In mid-January, Syria and Iran signed five agreements to expand economic relations in the areas of agriculture, livestock, industry and oil, with another agreement allowing Iran to become a mobile network operator in Syria.
Trade deals between Tehran and Damascus are nothing new, economists tell Al-Mashareq, but given Syria's weakened state these clearly favour Iran and support its expansionist ambitions in that country.
Economic ties between Iran and Syria "date back to the monarchy era in Iran, as the first economic agreement between the two parties was signed in July 1974", said Violette Ghazal al-Balaa, editor-in-chief of Arab Economic News, drawing on a 2015 Rawabet Centre for Research and Strategic Studies report.
Under that agreement, Iran extended a $150 million loan to Syria and funded agricultural and industrial projects totaling $50 million in value, she said.
Economic relations developed further "after the establishment of the Islamic Republic of Iran, in the context of political rapprochement between the Iranian and Syrian regimes, against the backdrop of the first war with Iraq", she said.
Iran pledged to export about nine million tonnes of oil a year to Syria in exchange for receiving imports from Syria of between 300,000 and 400,000 tonnes of phosphate a year, she said, with Iranian investments in Syria increasing in scale after Bashar al-Assad came to power in that country.
A Syrian government estimate put the level of Iranian investment in Syria in 2006 at "more than $400 million", with the two countries announcing plans that year to expand Iranian projects in Syria by $10 billion through 2012, she added.
By 2010, the value of technical and engineering services provided by Iran totaled $2.2 billion, she said, with the two countries agreeing that year to establish an Iran-Syria export bank with an initial capital of $30 million.
Syria's dependency increases
The outbreak of the Syrian conflict marked a shift in trade and economic relations between Tehran and Damascus, al-Balaa said, with Syria becoming more dependent on Iran.
"The Syrian revolution gave a strong geopolitical impetus to Tehran to strengthen its trade and economic relations with Damascus, which was part of an Iranian project that aspired to form an Iranian-Mediterranean economic bloc," she said.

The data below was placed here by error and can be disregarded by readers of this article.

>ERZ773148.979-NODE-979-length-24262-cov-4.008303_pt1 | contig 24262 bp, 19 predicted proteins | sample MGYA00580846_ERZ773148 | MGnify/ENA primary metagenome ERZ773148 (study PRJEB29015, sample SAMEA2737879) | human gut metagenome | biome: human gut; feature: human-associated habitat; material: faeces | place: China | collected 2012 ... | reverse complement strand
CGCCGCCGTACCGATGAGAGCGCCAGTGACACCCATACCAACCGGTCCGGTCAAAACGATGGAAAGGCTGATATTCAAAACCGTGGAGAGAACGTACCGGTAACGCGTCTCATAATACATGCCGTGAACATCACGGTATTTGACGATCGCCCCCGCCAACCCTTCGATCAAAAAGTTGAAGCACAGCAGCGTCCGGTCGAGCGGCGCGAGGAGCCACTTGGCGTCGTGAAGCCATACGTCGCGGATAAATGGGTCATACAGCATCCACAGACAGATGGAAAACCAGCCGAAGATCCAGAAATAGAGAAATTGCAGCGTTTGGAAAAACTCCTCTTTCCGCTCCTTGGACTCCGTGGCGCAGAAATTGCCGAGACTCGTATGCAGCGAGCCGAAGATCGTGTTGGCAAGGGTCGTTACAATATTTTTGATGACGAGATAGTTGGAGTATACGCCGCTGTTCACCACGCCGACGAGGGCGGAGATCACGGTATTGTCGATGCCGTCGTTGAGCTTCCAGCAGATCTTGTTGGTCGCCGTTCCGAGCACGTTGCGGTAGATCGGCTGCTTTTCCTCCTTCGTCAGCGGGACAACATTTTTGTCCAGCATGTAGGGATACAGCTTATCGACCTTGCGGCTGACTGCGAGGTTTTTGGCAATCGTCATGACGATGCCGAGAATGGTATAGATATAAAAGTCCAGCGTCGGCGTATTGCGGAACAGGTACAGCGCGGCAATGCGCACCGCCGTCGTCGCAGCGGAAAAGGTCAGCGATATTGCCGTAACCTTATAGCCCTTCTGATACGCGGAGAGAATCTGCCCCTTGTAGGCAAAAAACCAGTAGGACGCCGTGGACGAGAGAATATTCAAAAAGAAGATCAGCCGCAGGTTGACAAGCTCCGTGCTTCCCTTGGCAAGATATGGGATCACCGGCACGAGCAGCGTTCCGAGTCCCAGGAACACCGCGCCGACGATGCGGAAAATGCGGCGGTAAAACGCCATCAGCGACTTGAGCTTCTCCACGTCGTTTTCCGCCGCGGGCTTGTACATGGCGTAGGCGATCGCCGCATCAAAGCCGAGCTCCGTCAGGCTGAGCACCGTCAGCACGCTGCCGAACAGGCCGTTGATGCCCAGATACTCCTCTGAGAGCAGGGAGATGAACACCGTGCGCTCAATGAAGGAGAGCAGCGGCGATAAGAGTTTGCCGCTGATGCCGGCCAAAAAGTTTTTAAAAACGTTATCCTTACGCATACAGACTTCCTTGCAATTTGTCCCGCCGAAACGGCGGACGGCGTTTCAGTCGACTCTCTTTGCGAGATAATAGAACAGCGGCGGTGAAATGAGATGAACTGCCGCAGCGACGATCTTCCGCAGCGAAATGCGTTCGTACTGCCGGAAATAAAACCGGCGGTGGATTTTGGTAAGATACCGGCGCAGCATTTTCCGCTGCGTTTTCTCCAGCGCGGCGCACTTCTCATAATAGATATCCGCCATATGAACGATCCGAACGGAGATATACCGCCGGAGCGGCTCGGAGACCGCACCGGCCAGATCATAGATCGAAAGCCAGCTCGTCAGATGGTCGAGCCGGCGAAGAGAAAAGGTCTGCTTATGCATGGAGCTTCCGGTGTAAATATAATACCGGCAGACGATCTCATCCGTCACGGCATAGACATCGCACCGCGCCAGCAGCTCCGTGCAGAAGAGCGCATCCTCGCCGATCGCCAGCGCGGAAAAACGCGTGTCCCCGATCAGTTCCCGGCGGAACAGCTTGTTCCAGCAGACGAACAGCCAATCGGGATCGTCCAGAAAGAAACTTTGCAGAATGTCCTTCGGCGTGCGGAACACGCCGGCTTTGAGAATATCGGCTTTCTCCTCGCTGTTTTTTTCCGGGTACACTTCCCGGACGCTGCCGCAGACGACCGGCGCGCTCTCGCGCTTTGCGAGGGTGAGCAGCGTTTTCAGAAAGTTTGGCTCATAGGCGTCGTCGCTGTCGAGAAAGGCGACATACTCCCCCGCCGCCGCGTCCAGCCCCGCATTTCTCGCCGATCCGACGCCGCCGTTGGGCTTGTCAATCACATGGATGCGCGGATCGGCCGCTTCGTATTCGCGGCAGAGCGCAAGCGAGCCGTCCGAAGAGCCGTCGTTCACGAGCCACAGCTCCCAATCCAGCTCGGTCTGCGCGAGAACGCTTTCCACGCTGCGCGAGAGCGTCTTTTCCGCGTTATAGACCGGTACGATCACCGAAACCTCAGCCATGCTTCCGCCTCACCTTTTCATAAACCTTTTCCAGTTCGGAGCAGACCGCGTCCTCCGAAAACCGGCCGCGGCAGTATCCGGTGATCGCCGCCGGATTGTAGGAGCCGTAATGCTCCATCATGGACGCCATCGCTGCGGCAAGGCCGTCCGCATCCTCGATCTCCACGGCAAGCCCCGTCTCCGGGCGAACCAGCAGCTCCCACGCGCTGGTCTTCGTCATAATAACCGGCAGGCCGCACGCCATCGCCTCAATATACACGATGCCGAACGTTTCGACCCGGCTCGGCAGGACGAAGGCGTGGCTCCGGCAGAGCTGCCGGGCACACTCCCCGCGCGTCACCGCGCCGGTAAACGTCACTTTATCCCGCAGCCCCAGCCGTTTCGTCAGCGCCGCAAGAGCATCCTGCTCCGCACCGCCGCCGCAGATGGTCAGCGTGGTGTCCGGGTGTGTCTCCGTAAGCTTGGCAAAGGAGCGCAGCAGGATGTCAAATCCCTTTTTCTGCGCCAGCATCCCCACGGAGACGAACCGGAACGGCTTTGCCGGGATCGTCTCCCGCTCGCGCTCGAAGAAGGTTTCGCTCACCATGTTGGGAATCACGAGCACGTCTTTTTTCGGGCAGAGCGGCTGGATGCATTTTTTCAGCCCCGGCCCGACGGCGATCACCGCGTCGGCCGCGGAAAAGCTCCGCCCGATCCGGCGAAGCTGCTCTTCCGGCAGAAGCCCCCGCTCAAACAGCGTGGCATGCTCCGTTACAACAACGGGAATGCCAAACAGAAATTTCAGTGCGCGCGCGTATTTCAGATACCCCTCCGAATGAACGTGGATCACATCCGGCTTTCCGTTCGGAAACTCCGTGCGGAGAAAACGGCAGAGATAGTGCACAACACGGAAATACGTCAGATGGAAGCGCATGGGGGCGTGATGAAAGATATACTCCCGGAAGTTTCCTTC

In 2013, Damascus received a $1 billion loan from Iran, after seeing its revenues decline by 50% compared to 2010, its oil revenues decline by 90% as a result of the armed conflict and economic sanctions, and a decline in its tax revenues from the private sector, al-Balaa said.
The same year, Damascus received a second loan of $3.6 billion that was allocated for the import of oil derivatives, which helped stem the steep decline in the exchange rate of the Syrian pound against the dollar.
"It is no secret that Iran’s economic influence in Syria is growing", she said, adding that "Iran’s investment portfolio has expanded to include the oil and real estate sectors".
The investment co-operation will not stop at this, al-Balaa said, as the establishment of two direct maritime lines with Syria is expected to further impact the volume of trade exchange.
"Because Syria enjoys great geopolitical economic importance, Tehran has planned to export its natural gas to the eastern Mediterranean and from there to south-eastern Europe," she added.
However, the protraction of the Syrian war has impeded the laying of the gas pipeline to Syria, even as it continued in Iraq, she said.
Iran's geopolitical ambitions
"It has become known that Iran has interests and ambitions in Syria that go beyond the economic aspect," said Antoine Farah, economic editor at Lebanon's Al-Joumhouria newspaper.
"Syria is one link in an integrated axis that Iran is working to establish through its agents in the region, whether through its Islamic Revolutionary Guard Corps (IRGC) or Hizbullah," he said.
"Syria is an important geographical link in the chain of this axis," he added.
The Iranian regime has three objectives for its investment in Syria, Farah said.
"The first is to benefit financially as compensation for the losses and costs it has incurred in the Syrian war with its support of the Syrian regime," he said.
The second "is to consolidate its position in Syria as a foreign power that has priority over the regime’s allies", he added, while the third is to support the regime economically, in addition to supporting it politically and militarily through the presence of Iran-affiliated factions on Syrian territory.
"Iran’s investments are not economic in the true sense," economist Jassim Ajaka told Al-Mashareq, explaining that they also have a political dimension in that they aim to secure the interests of Syria's Shia population.
Iran does not have the ability to invest at the level it would like to, he said, because its economy is not strong and it needs to attract investments itself.
In addition to the distressed state of the Iranian economy, "the lack of clarity about the outcome of the situation in Syria and the continued fighting are inhibiting Iran’s investments ambitions", Ajaka said.